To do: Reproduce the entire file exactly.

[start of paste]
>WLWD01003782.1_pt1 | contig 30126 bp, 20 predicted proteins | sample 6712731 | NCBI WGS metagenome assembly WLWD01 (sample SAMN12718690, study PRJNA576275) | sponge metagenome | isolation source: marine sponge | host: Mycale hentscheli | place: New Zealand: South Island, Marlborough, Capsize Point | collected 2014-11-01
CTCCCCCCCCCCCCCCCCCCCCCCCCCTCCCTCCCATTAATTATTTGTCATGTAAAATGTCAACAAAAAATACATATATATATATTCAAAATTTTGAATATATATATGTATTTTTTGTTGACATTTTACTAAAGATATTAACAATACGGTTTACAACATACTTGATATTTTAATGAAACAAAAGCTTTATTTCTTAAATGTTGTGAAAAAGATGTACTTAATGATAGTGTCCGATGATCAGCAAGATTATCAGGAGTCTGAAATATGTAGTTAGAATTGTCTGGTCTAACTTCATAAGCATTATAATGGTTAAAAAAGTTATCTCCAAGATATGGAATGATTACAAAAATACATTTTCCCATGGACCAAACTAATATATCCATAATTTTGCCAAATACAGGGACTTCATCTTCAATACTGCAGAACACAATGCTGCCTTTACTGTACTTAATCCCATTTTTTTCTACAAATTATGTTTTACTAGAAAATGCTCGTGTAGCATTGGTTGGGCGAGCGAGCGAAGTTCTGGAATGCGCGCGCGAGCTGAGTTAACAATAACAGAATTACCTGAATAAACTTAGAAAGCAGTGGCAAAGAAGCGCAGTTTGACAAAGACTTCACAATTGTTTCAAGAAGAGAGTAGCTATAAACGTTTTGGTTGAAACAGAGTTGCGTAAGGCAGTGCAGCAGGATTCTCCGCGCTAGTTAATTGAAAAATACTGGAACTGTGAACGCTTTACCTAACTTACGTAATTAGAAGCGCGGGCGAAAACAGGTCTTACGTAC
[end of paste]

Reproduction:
>WLWD01003782.1_pt1 | contig 30126 bp, 20 predicted proteins | sample 6712731 | NCBI WGS metagenome assembly WLWD01 (sample SAMN12718690, study PRJNA576275) | sponge metagenome | isolation source: marine sponge | host: Mycale hentscheli | place: New Zealand: South Island, Marlborough, Capsize Point | collected 2014-11-01
CTCCCCCCCCCCCCCCCCCCCCCCCCCTCCCTCCCATTAATTATTTGTCATGTAAAATGTCAACAAAAAATACATATATATATATTCAAAATTTTGAATATATATATGTATTTTTTGTTGACATTTTACTAAAGATATTAACAATACGGTTTACAACATACTTGATATTTTAATGAAACAAAAGCTTTATTTCTTAAATGTTGTGAAAAAGATGTACTTAATGATAGTGTCCGATGATCAGCAAGATTATCAGGAGTCTGAAATATGTAGTTAGAATTGTCTGGTCTAACTTCATAAGCATTATAATGGTTAAAAAAGTTATCTCCAAGATATGGAATGATTACAAAAATACATTTTCCCATGGACCAAACTAATATATCCATAATTTTGCCAAATACAGGGACTTCATCTTCAATACTGCAGAACACAATGCTGCCTTTACTGTACTTAATCCCATTTTTTTCTACAAATTATGTTTTACTAGAAAATGCTCGTGTAGCATTGGTTGGGCGAGCGAGCGAAGTTCTGGAATGCGCGCGCGAGCTGAGTTAACAATAACAGAATTACCTGAATAAACTTAGAAAGCAGTGGCAAAGAAGCGCAGTTTGACAAAGACTTCACAATTGTTTCAAGAAGAGAGTAGCTATAAACGTTTTGGTTGAAACAGAGTTGCGTAAGGCAGTGCAGCAGGATTCTCCGCGCTAGTTAATTGAAAAATACTGGAACTGTGAACGCTTTACCTAACTTACGTAATTAGAAGCGCGGGCGAAAACAGGTCTTACGTAC